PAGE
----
Kid Rock Wouldn't Let Us Review His Show, So Here's What We Assume Happened

Kid Rock performed at the Toyota Center last Saturday, but you won't get to read about it here. Last week, Rock's publicist informed the Press (and presumably other outlets) no media would be allowed to review the show.

It's uncertain how much of this is in response to the unfavorable feedback Rock received when he announced his serious/not serious Senate run last year and how much is market/outlet specific (media were present at his January 20 Nashville gig, for example). A search through our archives finds several favorable concert reviews, a single decade-old negative album write-up, and a tongue-in-cheek list of possible Senate campaign slogans (using Rock's own quotes). Compared to the abuse heaped here upon the likes of John Mayer and Toby Keith, Rock is practically a Press fave.

But *something* must have rubbed the former Bob Ritchie the wrong way, so all we can do is speculate as to  just what occurred behind those big glass Toyota Center doors last Saturday night. Feel free to confirm/dissent in the comments if you were there.

He Made Sweet, Sweet Love to an American Flag
If one's patriotism be measured by how large their flag is (I believe it says that in the Constitution), then Kid Rock is the most loyal American alive. The stage at his shows are often festooned with an oversized flag, or he's clad in a red, white, and blue poncho (or fur coat), while Stars and Stripes board shorts and tube socks are awaiting your foot and taint sweat at the singer's official store. It's therefore not that big a stretch to say this familiar proximity prompted Rock to take the next logical step in expressing his affection for Old Glory.

He Unironically Praised The Military After Gleefully Posing With a Draft Dodger
At his show in Nashville last week, Kid Rock lauded the military as those who "don't see red or blue on a map." This adoration of the armed forces is something Rock shares with other right wing artists like Ted Nugent (conveniently, neither saw fit to serve), and was doubtless on display again Friday at the Toyota Center. However, this lip service towards bipartisanship is at odds with t-shirts referring to blue states as "Dumbfuckistan" and Rock throwing his support behind (and posing for a photo in the Oval Office with) Cadet Bone Spurs.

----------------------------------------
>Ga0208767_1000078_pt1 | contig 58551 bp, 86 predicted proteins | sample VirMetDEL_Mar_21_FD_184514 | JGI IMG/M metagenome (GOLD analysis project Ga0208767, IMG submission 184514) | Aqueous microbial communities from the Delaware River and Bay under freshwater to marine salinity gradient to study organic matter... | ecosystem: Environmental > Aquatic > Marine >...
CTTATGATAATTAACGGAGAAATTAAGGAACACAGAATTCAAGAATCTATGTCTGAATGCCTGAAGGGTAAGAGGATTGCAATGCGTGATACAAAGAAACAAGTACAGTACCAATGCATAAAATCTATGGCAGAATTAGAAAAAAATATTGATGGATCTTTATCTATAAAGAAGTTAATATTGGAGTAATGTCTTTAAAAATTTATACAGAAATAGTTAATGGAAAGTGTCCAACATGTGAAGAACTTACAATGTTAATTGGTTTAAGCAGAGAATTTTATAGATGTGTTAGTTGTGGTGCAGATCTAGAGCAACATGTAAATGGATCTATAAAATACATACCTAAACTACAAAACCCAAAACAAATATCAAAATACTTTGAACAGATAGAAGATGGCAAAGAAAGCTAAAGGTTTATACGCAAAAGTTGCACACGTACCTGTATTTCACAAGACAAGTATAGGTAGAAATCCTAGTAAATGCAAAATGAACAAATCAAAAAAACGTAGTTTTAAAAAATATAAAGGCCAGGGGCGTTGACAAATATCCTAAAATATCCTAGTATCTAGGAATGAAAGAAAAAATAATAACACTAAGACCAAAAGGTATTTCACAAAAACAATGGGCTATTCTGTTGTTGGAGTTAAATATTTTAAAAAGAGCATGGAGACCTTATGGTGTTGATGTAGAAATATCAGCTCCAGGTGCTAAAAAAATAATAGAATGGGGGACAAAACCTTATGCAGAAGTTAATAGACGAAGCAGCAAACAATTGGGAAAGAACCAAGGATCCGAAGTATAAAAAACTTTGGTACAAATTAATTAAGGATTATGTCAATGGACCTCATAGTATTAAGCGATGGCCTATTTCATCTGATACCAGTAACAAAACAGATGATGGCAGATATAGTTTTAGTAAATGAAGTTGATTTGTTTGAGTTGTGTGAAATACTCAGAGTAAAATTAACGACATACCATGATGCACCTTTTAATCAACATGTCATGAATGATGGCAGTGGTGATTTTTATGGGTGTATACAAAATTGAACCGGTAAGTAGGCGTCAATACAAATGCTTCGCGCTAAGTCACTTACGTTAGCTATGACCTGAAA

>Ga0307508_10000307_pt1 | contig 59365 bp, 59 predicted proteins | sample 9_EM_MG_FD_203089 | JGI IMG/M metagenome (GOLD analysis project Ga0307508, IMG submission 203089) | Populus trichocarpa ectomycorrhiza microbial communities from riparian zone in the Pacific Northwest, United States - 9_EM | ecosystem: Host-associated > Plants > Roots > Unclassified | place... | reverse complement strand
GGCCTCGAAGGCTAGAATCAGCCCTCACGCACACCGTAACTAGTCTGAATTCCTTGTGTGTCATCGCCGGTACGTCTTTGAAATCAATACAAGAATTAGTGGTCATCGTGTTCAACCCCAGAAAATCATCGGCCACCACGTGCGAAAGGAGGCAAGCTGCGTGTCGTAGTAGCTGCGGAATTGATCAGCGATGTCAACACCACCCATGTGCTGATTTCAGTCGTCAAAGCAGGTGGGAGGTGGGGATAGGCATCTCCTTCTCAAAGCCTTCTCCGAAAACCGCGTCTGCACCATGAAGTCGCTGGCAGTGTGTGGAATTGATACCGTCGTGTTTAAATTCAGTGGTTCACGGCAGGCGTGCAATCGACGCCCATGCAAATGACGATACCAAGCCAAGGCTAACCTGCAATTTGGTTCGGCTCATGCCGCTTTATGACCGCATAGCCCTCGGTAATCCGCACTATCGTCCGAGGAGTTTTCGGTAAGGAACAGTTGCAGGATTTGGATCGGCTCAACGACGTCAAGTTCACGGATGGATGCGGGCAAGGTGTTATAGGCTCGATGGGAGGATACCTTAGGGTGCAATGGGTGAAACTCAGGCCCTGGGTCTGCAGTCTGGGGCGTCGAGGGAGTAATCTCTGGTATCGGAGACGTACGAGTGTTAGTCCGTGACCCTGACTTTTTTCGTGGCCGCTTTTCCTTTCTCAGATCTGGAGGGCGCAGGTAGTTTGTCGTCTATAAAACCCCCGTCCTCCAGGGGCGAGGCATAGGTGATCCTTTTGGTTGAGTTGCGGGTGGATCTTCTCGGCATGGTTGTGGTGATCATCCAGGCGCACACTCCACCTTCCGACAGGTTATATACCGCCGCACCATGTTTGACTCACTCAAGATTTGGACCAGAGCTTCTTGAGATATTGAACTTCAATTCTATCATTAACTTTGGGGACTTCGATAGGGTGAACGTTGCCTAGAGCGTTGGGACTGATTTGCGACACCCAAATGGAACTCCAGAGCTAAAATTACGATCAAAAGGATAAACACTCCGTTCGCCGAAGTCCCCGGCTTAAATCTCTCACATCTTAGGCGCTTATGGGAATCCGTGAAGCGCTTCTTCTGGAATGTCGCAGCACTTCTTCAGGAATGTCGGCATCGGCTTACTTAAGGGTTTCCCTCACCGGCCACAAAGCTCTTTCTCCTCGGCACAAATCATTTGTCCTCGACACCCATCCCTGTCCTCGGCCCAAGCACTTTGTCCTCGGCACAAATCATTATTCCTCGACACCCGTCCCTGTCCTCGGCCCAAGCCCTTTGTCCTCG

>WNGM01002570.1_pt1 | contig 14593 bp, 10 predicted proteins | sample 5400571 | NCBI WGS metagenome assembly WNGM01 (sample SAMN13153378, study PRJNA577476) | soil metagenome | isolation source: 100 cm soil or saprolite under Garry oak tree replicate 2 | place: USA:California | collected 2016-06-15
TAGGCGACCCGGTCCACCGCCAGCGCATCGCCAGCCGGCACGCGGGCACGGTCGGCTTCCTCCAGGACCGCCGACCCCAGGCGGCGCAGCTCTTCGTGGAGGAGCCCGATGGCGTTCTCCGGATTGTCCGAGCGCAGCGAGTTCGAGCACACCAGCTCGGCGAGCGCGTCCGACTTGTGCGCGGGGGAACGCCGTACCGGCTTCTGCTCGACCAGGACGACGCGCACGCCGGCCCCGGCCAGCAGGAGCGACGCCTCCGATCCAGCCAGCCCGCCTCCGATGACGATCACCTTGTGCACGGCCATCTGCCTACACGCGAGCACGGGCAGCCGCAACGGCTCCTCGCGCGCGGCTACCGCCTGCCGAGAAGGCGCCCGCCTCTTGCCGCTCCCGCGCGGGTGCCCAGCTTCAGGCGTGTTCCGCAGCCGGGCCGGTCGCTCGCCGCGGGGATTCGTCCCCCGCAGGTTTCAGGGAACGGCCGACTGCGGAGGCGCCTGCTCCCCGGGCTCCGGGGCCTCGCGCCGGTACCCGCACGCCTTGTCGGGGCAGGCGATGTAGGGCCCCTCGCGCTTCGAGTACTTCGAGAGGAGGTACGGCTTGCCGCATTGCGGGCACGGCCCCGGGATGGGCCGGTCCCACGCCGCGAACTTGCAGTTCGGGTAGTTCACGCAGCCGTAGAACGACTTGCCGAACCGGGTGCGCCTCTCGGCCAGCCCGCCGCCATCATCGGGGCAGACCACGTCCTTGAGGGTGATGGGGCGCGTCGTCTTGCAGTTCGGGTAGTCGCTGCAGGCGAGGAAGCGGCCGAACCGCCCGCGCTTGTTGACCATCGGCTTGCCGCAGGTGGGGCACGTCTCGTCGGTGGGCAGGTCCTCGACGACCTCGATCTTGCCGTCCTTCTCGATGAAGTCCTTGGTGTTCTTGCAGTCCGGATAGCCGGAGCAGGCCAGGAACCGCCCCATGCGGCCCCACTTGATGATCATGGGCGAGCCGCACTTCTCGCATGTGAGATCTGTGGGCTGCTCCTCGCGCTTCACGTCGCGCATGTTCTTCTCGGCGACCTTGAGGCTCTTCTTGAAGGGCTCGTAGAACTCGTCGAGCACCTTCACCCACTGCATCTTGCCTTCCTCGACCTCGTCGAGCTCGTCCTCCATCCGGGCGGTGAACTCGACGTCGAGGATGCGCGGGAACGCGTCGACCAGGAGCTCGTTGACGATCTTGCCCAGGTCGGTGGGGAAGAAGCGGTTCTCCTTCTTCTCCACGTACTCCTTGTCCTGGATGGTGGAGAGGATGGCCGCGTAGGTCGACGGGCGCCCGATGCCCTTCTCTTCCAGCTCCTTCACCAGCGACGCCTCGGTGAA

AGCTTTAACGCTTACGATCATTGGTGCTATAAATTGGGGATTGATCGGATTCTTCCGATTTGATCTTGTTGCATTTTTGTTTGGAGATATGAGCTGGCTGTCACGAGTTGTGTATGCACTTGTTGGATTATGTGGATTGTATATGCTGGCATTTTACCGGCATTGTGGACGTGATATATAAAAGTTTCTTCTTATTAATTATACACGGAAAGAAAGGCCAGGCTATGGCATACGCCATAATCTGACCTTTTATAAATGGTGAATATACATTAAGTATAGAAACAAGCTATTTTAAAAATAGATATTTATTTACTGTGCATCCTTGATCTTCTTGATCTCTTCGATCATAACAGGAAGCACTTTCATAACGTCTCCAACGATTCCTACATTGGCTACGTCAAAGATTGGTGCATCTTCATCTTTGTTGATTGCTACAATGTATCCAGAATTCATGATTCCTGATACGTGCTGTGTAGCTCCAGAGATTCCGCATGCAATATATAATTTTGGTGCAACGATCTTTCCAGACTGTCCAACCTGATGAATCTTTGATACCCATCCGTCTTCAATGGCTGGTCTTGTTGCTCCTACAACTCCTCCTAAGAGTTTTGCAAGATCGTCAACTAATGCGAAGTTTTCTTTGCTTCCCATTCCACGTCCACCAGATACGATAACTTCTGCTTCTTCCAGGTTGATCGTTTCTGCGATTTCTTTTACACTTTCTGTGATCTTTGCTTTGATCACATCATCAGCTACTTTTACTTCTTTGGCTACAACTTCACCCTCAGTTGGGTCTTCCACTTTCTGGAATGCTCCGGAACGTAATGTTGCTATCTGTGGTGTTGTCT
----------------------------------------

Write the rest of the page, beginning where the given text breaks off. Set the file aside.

His Name is Apparently Still "Kid"
In fairness, the 47-year old Rock does poke fun at how he still prefaces "Bawitdaba" by bellowing "MY NAME IS KIIIID." This burgeoning self-awareness appears to stop short of not dressing like a high school dude desperately trying to piss off his middle class parents, however.

For reference, the above clip is almost 18 years old.

He Performed Alongside Holograms of Warren Zevon and Lynyrd Skynyrd
To paraphrase Shakespeare (or perhaps Shakes the Clown), some men are born great, some have greatness thrust upon them. Then you have Kid Rock, who appropriates whatever musical style is trending or — as he did with "All Summer Long" — poaches the entire melody line and chorus from other songs. Considering Justin Timberlake projected a 100-foot tall image of Prince while he mangled "I Would Die 4 U" at the Super Bowl Sunday night, it doesn't seem like too big a stretch to assume Rock would do the same in honor of the artists responsible for writing 99 percent of his most successful tune.

Though in all honesty, not even a songwriter as gifted as Zevon would have the genius to rhyme "things" with ... "things."

He Mocked "Political Correctness" With a Straight Face
Kid Rock reportedly smoked a cigarette at the beginning of his show, an act in fearless defiance of Houston city ordinance. He did this to decry P.C. culture that has the audacity to assert a) smoking will kill you and b) maybe paying corporations like Philip Morris to hustle you into your grave is kind of stupid.

Rock also may or may not have interrupted his performance of "Born Free" to insult Colin Kapernick, presumably for "disrespecting" the national anthem and the principles it represents. This is the purest essence of Kid Rock and his ilk: mocking someone for exercising their rights to express themselves publicly while preventing others (the Press, in this case) from doing the same, all because someone hurt their feelings. To use the words of those Kid Rock himself has chosen to align with, what a snowflake.
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Peter Vonder Haar writes movie reviews for the Houston Press and the occasional book. The first three novels in the "Clarke & Clarke Mysteries" - Lucky Town, Point Blank, and Empty Sky - are out now.
Contact: Pete Vonder Haar